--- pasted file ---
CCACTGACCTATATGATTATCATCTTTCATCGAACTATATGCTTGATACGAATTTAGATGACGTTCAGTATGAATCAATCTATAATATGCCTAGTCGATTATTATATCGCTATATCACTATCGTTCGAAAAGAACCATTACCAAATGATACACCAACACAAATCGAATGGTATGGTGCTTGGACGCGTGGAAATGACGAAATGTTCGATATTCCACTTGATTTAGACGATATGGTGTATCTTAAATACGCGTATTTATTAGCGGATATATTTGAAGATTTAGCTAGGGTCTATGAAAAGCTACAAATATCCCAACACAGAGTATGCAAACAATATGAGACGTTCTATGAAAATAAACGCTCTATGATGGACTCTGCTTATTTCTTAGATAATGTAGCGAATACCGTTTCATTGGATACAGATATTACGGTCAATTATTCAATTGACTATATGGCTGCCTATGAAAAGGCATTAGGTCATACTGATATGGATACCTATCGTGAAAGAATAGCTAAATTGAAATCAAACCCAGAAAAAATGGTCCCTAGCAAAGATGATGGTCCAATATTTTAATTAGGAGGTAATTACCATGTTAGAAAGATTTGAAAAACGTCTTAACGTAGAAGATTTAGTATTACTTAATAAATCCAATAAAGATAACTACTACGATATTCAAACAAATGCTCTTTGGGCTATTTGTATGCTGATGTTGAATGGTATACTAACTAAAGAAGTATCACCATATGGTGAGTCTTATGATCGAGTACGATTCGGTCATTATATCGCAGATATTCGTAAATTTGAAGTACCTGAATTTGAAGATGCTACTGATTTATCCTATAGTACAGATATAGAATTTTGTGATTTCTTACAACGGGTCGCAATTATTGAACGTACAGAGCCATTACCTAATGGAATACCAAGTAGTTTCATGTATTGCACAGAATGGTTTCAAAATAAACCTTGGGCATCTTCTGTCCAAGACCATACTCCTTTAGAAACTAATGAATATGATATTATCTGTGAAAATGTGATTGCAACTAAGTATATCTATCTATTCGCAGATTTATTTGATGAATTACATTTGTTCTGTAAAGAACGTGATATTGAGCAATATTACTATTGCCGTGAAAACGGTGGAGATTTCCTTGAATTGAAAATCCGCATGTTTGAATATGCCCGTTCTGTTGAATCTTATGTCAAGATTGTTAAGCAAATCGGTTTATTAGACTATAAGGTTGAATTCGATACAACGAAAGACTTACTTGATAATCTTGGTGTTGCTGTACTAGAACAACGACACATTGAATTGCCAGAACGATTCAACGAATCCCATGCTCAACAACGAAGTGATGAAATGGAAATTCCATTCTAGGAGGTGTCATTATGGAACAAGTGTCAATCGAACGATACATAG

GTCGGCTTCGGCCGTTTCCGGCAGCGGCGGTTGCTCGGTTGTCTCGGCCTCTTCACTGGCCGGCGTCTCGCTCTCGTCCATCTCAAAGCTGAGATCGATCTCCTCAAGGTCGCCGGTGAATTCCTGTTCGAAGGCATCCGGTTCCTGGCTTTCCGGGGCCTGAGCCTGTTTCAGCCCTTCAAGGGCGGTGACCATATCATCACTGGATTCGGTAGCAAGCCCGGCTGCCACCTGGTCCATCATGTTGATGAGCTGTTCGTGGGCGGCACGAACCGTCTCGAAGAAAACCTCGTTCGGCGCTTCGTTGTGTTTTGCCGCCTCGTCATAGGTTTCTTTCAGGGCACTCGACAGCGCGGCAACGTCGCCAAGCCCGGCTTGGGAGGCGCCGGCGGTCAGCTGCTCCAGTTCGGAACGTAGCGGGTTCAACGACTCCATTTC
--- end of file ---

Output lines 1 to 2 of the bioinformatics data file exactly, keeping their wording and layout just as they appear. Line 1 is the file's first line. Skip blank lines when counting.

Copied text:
CCACTGACCTATATGATTATCATCTTTCATCGAACTATATGCTTGATACGAATTTAGATGACGTTCAGTATGAATCAATCTATAATATGCCTAGTCGATTATTATATCGCTATATCACTATCGTTCGAAAAGAACCATTACCAAATGATACACCAACACAAATCGAATGGTATGGTGCTTGGACGCGTGGAAATGACGAAATGTTCGATATTCCACTTGATTTAGACGATATGGTGTATCTTAAATACGCGTATTTATTAGCGGATATATTTGAAGATTTAGCTAGGGTCTATGAAAAGCTACAAATATCCCAACACAGAGTATGCAAACAATATGAGACGTTCTATGAAAATAAACGCTCTATGATGGACTCTGCTTATTTCTTAGATAATGTAGCGAATACCGTTTCATTGGATACAGATATTACGGTCAATTATTCAATTGACTATATGGCTGCCTATGAAAAGGCATTAGGTCATACTGATATGGATACCTATCGTGAAAGAATAGCTAAATTGAAATCAAACCCAGAAAAAATGGTCCCTAGCAAAGATGATGGTCCAATATTTTAATTAGGAGGTAATTACCATGTTAGAAAGATTTGAAAAACGTCTTAACGTAGAAGATTTAGTATTACTTAATAAATCCAATAAAGATAACTACTACGATATTCAAACAAATGCTCTTTGGGCTATTTGTATGCTGATGTTGAATGGTATACTAACTAAAGAAGTATCACCATATGGTGAGTCTTATGATCGAGTACGATTCGGTCATTATATCGCAGATATTCGTAAATTTGAAGTACCTGAATTTGAAGATGCTACTGATTTATCCTATAGTACAGATATAGAATTTTGTGATTTCTTACAACGGGTCGCAATTATTGAACGTACAGAGCCATTACCTAATGGAATACCAAGTAGTTTCATGTATTGCACAGAATGGTTTCAAAATAAACCTTGGGCATCTTCTGTCCAAGACCATACTCCTTTAGAAACTAATGAATATGATATTATCTGTGAAAATGTGATTGCAACTAAGTATATCTATCTATTCGCAGATTTATTTGATGAATTACATTTGTTCTGTAAAGAACGTGATATTGAGCAATATTACTATTGCCGTGAAAACGGTGGAGATTTCCTTGAATTGAAAATCCGCATGTTTGAATATGCCCGTTCTGTTGAATCTTATGTCAAGATTGTTAAGCAAATCGGTTTATTAGACTATAAGGTTGAATTCGATACAACGAAAGACTTACTTGATAATCTTGGTGTTGCTGTACTAGAACAACGACACATTGAATTGCCAGAACGATTCAACGAATCCCATGCTCAACAACGAAGTGATGAAATGGAAATTCCATTCTAGGAGGTGTCATTATGGAACAAGTGTCAATCGAACGATACATAG

GTCGGCTTCGGCCGTTTCCGGCAGCGGCGGTTGCTCGGTTGTCTCGGCCTCTTCACTGGCCGGCGTCTCGCTCTCGTCCATCTCAAAGCTGAGATCGATCTCCTCAAGGTCGCCGGTGAATTCCTGTTCGAAGGCATCCGGTTCCTGGCTTTCCGGGGCCTGAGCCTGTTTCAGCCCTTCAAGGGCGGTGACCATATCATCACTGGATTCGGTAGCAAGCCCGGCTGCCACCTGGTCCATCATGTTGATGAGCTGTTCGTGGGCGGCACGAACCGTCTCGAAGAAAACCTCGTTCGGCGCTTCGTTGTGTTTTGCCGCCTCGTCATAGGTTTCTTTCAGGGCACTCGACAGCGCGGCAACGTCGCCAAGCCCGGCTTGGGAGGCGCCGGCGGTCAGCTGCTCCAGTTCGGAACGTAGCGGGTTCAACGACTCCATTTC